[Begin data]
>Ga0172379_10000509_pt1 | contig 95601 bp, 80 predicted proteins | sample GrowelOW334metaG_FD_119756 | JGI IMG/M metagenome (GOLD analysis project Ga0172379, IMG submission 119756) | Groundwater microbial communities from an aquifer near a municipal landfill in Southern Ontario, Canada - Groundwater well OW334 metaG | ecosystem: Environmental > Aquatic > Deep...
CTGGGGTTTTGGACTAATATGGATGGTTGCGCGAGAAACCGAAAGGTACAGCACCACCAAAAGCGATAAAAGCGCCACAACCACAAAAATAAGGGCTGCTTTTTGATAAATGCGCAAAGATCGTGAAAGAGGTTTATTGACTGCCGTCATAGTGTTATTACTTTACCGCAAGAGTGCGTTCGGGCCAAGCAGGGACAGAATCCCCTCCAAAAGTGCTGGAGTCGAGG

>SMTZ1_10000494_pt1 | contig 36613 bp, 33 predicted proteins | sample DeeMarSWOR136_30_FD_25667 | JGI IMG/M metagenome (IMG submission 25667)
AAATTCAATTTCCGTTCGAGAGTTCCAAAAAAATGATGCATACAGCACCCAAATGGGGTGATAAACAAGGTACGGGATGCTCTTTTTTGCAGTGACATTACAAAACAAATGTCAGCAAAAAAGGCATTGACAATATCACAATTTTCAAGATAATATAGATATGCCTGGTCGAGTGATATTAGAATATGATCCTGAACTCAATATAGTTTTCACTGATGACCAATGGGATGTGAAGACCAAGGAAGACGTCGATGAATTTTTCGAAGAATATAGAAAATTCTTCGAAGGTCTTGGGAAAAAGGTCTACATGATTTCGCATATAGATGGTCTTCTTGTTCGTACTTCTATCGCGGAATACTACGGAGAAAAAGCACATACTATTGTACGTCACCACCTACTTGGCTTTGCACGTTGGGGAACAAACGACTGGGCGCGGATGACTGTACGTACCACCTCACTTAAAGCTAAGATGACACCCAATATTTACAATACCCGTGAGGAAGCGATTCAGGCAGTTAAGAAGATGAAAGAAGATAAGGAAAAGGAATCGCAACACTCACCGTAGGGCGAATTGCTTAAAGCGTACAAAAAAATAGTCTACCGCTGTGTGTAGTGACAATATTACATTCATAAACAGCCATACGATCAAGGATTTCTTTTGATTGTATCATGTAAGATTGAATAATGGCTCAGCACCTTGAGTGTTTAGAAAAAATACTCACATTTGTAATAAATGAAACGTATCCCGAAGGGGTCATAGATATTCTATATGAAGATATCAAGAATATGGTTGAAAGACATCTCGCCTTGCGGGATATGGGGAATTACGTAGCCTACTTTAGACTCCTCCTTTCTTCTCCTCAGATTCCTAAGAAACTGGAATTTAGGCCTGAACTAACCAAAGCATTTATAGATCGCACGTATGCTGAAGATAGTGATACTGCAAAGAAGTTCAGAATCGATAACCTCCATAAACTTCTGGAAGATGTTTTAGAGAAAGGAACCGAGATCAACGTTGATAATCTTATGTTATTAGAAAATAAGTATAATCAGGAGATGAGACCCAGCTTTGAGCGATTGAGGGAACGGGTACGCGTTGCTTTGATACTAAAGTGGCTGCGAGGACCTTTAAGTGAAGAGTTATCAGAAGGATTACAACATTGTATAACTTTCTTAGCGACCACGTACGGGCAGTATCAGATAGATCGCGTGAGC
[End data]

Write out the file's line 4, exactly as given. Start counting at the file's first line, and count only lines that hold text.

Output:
AAATTCAATTTCCGTTCGAGAGTTCCAAAAAAATGATGCATACAGCACCCAAATGGGGTGATAAACAAGGTACGGGATGCTCTTTTTTGCAGTGACATTACAAAACAAATGTCAGCAAAAAAGGCATTGACAATATCACAATTTTCAAGATAATATAGATATGCCTGGTCGAGTGATATTAGAATATGATCCTGAACTCAATATAGTTTTCACTGATGACCAATGGGATGTGAAGACCAAGGAAGACGTCGATGAATTTTTCGAAGAATATAGAAAATTCTTCGAAGGTCTTGGGAAAAAGGTCTACATGATTTCGCATATAGATGGTCTTCTTGTTCGTACTTCTATCGCGGAATACTACGGAGAAAAAGCACATACTATTGTACGTCACCACCTACTTGGCTTTGCACGTTGGGGAACAAACGACTGGGCGCGGATGACTGTACGTACCACCTCACTTAAAGCTAAGATGACACCCAATATTTACAATACCCGTGAGGAAGCGATTCAGGCAGTTAAGAAGATGAAAGAAGATAAGGAAAAGGAATCGCAACACTCACCGTAGGGCGAATTGCTTAAAGCGTACAAAAAAATAGTCTACCGCTGTGTGTAGTGACAATATTACATTCATAAACAGCCATACGATCAAGGATTTCTTTTGATTGTATCATGTAAGATTGAATAATGGCTCAGCACCTTGAGTGTTTAGAAAAAATACTCACATTTGTAATAAATGAAACGTATCCCGAAGGGGTCATAGATATTCTATATGAAGATATCAAGAATATGGTTGAAAGACATCTCGCCTTGCGGGATATGGGGAATTACGTAGCCTACTTTAGACTCCTCCTTTCTTCTCCTCAGATTCCTAAGAAACTGGAATTTAGGCCTGAACTAACCAAAGCATTTATAGATCGCACGTATGCTGAAGATAGTGATACTGCAAAGAAGTTCAGAATCGATAACCTCCATAAACTTCTGGAAGATGTTTTAGAGAAAGGAACCGAGATCAACGTTGATAATCTTATGTTATTAGAAAATAAGTATAATCAGGAGATGAGACCCAGCTTTGAGCGATTGAGGGAACGGGTACGCGTTGCTTTGATACTAAAGTGGCTGCGAGGACCTTTAAGTGAAGAGTTATCAGAAGGATTACAACATTGTATAACTTTCTTAGCGACCACGTACGGGCAGTATCAGATAGATCGCGTGAGC